Several years ago Tanimoto and co-workers built a visual learning assay that more closely resembled the assays used in olfactory experiments: in this assay flies displayed their learned choices by walking to coloured regions on a platform (Schnaitmann et al., 2010). Vogt, Schnaitmann et al. have now made this assay even more similar to olfactory learning tests, by also using electric shocks as the punishment and sugar as the reward (Figure 1C). However, to be able to punish or reward the flies on the same surface that presents the visual cues has required some innovative engineering.

First, Vogt, Schnaitmann et al. showed that flies could be trained to avoid or prefer a visual cue (coloured lights). Then, they probed the neurons involved in a classical olfactory learning pathway to investigate whether any of these neurons could also process visual memories. A substantial overlap was found: the dopamine neurons that signal punishment or reward for odour learning (Waddell, 2010) and the dopamine receptor that communicates these signals to the mushroom bodies are also required for visual learning. Moreover, the ‘gamma lobes’ of the mushroom body appear to be involved in both short-term olfactory memories and short-term visual memories, while other neurons in the mushroom body show distinct effects.

So, how do we reconcile these new results with decades worth of Drosophila research pointing to the mushroom bodies as centres for olfactory memories? First, the work highlights the importance of behavioural context. Earlier work using flying insects (Figure 1B) suggested that the mushroom bodies are not needed for simple visual learning, but are instead required for learning that the same signal or stimulus can have the same meaning in different contexts (e.g., learning that an object can be presented on a blue background or a green background and still be the same object; Wolf et al., 1998; Liu et al., 1999). By showing that mushroom body circuits are indeed involved in simple visual learning, Vogt Schnaitmann et al. raise the possibility that walking flies and flying flies might use different memory pathways.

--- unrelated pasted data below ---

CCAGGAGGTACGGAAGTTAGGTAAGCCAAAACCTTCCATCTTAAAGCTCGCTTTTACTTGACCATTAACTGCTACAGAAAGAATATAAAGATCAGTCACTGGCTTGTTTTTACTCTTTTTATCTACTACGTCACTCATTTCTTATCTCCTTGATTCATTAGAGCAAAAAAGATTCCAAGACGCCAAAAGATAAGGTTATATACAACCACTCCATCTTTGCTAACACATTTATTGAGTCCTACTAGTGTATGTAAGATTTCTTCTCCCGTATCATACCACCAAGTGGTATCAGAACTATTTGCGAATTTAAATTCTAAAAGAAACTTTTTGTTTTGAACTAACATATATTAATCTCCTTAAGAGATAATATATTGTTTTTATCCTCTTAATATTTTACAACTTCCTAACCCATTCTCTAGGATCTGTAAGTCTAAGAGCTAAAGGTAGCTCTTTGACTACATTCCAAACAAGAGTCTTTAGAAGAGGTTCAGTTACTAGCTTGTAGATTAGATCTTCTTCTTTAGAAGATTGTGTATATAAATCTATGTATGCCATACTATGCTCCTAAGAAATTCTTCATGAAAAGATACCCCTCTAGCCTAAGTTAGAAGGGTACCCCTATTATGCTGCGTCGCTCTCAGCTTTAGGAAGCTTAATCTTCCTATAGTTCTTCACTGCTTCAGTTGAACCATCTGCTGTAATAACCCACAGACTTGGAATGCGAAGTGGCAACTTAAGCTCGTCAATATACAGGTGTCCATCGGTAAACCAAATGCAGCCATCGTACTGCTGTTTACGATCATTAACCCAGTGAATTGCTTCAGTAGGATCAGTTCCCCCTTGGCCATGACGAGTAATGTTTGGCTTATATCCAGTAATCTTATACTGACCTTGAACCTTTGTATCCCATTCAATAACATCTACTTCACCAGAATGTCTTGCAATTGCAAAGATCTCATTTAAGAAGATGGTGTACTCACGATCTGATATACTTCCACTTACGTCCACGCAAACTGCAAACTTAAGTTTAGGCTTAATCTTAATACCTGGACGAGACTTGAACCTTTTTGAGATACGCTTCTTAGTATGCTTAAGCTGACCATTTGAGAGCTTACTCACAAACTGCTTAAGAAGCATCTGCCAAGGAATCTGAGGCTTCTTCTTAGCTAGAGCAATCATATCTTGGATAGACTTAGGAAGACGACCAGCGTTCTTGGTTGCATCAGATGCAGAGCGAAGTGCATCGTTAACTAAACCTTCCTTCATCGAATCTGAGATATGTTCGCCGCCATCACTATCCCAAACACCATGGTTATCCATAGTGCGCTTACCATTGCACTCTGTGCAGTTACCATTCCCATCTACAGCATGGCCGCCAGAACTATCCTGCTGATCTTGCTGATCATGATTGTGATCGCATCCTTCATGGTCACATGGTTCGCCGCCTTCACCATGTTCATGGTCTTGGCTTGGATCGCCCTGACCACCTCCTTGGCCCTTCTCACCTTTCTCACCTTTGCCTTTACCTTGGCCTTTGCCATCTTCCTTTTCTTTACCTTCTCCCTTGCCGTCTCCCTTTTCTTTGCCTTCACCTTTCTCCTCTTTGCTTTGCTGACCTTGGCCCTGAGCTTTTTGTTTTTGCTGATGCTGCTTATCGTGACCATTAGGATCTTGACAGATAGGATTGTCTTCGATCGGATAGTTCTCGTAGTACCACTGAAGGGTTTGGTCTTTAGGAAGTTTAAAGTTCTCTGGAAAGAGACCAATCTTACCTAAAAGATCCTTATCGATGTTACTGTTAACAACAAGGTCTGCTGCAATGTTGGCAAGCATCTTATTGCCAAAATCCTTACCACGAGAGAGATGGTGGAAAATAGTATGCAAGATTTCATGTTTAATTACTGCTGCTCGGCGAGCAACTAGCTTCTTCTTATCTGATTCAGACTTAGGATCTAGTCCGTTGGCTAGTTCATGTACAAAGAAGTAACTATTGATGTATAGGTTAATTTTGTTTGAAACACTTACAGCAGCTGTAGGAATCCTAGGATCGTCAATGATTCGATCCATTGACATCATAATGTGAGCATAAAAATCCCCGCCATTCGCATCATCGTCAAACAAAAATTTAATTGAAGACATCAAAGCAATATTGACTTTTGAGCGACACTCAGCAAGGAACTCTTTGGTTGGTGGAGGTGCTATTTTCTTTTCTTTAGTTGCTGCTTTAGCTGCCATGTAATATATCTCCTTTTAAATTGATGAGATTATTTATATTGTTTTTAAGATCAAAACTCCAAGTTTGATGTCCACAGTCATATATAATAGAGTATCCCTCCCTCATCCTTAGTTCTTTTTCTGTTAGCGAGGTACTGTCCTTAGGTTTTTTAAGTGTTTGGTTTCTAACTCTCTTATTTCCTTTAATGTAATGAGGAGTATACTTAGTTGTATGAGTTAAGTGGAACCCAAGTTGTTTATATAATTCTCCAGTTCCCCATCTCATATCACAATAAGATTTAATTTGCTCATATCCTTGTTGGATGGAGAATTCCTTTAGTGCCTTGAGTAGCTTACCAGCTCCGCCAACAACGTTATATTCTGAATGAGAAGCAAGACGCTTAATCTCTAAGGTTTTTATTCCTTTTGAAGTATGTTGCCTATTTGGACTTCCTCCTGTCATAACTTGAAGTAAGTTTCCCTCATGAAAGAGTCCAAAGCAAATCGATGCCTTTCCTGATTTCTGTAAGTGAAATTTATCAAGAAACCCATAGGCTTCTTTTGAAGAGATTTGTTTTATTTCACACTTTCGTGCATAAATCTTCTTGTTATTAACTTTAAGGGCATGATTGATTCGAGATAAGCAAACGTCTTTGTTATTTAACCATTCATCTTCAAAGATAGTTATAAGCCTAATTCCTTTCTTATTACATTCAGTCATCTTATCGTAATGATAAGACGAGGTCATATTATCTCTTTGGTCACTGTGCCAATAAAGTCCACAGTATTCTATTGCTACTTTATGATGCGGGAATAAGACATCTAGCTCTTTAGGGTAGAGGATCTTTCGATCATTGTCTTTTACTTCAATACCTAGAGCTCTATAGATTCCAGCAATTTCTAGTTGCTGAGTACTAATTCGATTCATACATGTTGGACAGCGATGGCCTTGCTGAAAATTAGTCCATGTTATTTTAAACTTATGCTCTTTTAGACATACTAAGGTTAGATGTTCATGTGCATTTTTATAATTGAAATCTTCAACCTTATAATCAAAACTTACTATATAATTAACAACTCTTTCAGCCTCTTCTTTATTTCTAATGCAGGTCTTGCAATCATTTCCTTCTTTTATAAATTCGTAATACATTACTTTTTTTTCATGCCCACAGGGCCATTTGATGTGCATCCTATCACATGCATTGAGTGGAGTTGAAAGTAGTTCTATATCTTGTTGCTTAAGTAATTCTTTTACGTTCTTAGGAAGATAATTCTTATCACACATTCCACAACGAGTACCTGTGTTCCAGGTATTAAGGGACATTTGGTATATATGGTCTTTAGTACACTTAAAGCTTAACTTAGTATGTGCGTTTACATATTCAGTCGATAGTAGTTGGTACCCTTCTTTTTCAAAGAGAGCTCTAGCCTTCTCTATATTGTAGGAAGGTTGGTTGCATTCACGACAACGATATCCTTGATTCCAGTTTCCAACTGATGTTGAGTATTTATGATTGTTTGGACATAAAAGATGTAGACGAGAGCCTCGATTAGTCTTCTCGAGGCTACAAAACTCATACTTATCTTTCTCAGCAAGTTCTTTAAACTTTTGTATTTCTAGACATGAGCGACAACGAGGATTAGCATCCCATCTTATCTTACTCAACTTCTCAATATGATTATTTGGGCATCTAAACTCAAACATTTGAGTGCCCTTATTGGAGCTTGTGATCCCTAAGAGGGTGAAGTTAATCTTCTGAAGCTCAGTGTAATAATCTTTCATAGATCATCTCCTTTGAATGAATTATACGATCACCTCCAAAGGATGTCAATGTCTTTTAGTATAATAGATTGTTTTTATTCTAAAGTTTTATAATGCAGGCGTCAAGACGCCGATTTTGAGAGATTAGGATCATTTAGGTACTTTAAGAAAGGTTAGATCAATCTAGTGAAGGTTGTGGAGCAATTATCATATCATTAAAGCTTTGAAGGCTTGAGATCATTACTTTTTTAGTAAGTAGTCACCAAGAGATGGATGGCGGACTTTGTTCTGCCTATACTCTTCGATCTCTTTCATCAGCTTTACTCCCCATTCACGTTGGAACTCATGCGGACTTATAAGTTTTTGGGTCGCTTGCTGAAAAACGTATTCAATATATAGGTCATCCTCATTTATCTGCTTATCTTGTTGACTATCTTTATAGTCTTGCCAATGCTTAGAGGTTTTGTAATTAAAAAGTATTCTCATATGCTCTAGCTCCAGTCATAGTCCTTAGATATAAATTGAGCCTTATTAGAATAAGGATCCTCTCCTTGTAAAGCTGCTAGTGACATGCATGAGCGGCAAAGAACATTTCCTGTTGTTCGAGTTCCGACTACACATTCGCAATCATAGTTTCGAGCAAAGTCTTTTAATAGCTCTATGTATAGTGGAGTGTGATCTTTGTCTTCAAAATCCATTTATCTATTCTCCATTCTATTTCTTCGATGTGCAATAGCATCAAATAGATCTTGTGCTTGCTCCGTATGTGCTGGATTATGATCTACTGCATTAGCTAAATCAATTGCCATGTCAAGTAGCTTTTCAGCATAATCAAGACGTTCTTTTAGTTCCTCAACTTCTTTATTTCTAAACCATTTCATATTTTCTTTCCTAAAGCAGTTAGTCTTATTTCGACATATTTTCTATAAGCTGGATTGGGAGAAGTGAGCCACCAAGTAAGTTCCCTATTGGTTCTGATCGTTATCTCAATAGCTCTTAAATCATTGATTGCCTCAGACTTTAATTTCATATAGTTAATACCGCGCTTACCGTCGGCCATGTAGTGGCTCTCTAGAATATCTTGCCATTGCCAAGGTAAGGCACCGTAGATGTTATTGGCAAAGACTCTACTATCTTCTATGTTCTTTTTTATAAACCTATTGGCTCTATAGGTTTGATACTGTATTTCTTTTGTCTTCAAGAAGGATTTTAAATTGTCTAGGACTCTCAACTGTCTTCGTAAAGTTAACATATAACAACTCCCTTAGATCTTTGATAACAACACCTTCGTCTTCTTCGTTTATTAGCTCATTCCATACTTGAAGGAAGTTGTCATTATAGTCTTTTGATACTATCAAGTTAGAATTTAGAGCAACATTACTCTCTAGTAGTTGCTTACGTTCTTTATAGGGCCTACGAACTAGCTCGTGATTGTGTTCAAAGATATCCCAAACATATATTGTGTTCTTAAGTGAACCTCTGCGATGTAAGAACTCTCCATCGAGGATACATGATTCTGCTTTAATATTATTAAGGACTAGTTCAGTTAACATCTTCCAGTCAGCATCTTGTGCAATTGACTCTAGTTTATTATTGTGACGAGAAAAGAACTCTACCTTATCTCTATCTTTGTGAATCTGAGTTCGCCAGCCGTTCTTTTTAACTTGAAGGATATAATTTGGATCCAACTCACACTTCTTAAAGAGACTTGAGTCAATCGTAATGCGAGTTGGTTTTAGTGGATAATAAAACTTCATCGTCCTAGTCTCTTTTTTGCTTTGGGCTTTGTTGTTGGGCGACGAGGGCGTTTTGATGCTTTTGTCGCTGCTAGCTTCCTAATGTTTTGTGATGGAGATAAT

Another way that tethered flight and walking paradigms are different for visual learning is the fact that visual stimuli are much better controlled in the former, because the fly always sees the stimuli in the same way (Brembs and Wiener, 2006). As such, walking assays for measuring visual or olfactory learning might implicate the mushroom body precisely because these neurons may be needed by the fly to generalise the context, which is always changing when the flies are free to walk around. Alternatively both the mushroom bodies and the central complex might be required for visual learning in this new assay, which remains a possibility because Vogt, Schnaitmann et al. did not probe central complex neurons.

In mice and rats, the amygdala, medial prefrontal cortex and hippocampus interact to guide behavioural choices (Maren et al., 2013). It is therefore likely that a network of different structures in the fly brain also interact to guide learned behaviours.

Another possible explanation for the overlap found between visual and olfactory learning is that certain circuits in the mushroom body, such as the dopamine-to-gamma-lobe pathway highlighted by Vogt, Schnaitmann et al., are involved in ‘selective attention’ (van Swinderen et al., 2009). This process describes when an animal concentrates on one aspect of its environment, and the same circuits might be involved regardless of which sense is providing the information (e.g. sight or smell). The mushroom bodies may still respond only to olfactory cues or the central complex to visual cues, but both probably require a common filtering mechanism to allow the fly to decide what to do. By making the assays that test different aspects of memory and learning more comparable, Vogt, Schnaitmann, Tanimoto and co-workers have now placed Drosophila researchers in a better position to understand how the fly brain makes these decisions.


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Article and author information

Author details

  1. Benjamin Kottler

    Queensland Brain Institute, The University of Queensland, Brisbane, Australia
    For correspondence
    Competing interests
    The authors declare that no competing interests exist.
  2. Bruno van Swinderen

    Queensland Brain Institute, The University of Queensland, Brisbane, Australia
    For correspondence
    Competing interests
    The authors declare that no competing interests exist.

Publication history

  1. Version of Record published: August 19, 2014 (version 1)


© 2014, Kottler and van Swinderen

This article is distributed under the terms of the Creative Commons Attribution License, which permits unrestricted use and redistribution provided that the original author and source are credited.